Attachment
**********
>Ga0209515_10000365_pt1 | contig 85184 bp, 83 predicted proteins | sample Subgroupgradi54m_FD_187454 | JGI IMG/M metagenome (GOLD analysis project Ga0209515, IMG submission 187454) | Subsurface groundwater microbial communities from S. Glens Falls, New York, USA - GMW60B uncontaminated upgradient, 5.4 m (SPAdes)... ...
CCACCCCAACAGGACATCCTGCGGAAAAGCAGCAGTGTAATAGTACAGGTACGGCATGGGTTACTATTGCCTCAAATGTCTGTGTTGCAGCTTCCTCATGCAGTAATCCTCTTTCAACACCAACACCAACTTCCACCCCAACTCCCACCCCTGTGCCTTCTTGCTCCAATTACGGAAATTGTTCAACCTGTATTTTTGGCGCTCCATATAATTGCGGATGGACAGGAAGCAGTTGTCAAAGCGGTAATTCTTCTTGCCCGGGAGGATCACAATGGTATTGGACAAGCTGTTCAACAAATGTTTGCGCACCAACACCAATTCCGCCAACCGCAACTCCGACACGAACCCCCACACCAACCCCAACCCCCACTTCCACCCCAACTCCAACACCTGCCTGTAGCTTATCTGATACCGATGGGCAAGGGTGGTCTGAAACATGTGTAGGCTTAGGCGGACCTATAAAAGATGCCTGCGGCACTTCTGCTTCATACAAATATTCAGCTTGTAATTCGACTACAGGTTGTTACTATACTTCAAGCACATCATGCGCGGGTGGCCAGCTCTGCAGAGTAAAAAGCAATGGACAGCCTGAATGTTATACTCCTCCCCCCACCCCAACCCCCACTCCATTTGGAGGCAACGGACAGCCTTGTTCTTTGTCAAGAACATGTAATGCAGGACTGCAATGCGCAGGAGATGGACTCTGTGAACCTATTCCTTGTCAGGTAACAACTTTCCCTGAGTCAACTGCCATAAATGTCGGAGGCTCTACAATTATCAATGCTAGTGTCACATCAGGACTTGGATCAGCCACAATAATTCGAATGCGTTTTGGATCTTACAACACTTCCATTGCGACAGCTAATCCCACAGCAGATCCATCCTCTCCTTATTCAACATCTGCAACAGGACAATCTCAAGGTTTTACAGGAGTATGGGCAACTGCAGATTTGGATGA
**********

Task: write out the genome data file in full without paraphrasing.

>Ga0209515_10000365_pt1 | contig 85184 bp, 83 predicted proteins | sample Subgroupgradi54m_FD_187454 | JGI IMG/M metagenome (GOLD analysis project Ga0209515, IMG submission 187454) | Subsurface groundwater microbial communities from S. Glens Falls, New York, USA - GMW60B uncontaminated upgradient, 5.4 m (SPAdes)... ...
CCACCCCAACAGGACATCCTGCGGAAAAGCAGCAGTGTAATAGTACAGGTACGGCATGGGTTACTATTGCCTCAAATGTCTGTGTTGCAGCTTCCTCATGCAGTAATCCTCTTTCAACACCAACACCAACTTCCACCCCAACTCCCACCCCTGTGCCTTCTTGCTCCAATTACGGAAATTGTTCAACCTGTATTTTTGGCGCTCCATATAATTGCGGATGGACAGGAAGCAGTTGTCAAAGCGGTAATTCTTCTTGCCCGGGAGGATCACAATGGTATTGGACAAGCTGTTCAACAAATGTTTGCGCACCAACACCAATTCCGCCAACCGCAACTCCGACACGAACCCCCACACCAACCCCAACCCCCACTTCCACCCCAACTCCAACACCTGCCTGTAGCTTATCTGATACCGATGGGCAAGGGTGGTCTGAAACATGTGTAGGCTTAGGCGGACCTATAAAAGATGCCTGCGGCACTTCTGCTTCATACAAATATTCAGCTTGTAATTCGACTACAGGTTGTTACTATACTTCAAGCACATCATGCGCGGGTGGCCAGCTCTGCAGAGTAAAAAGCAATGGACAGCCTGAATGTTATACTCCTCCCCCCACCCCAACCCCCACTCCATTTGGAGGCAACGGACAGCCTTGTTCTTTGTCAAGAACATGTAATGCAGGACTGCAATGCGCAGGAGATGGACTCTGTGAACCTATTCCTTGTCAGGTAACAACTTTCCCTGAGTCAACTGCCATAAATGTCGGAGGCTCTACAATTATCAATGCTAGTGTCACATCAGGACTTGGATCAGCCACAATAATTCGAATGCGTTTTGGATCTTACAACACTTCCATTGCGACAGCTAATCCCACAGCAGATCCATCCTCTCCTTATTCAACATCTGCAACAGGACAATCTCAAGGTTTTACAGGAGTATGGGCAACTGCAGATTTGGATGA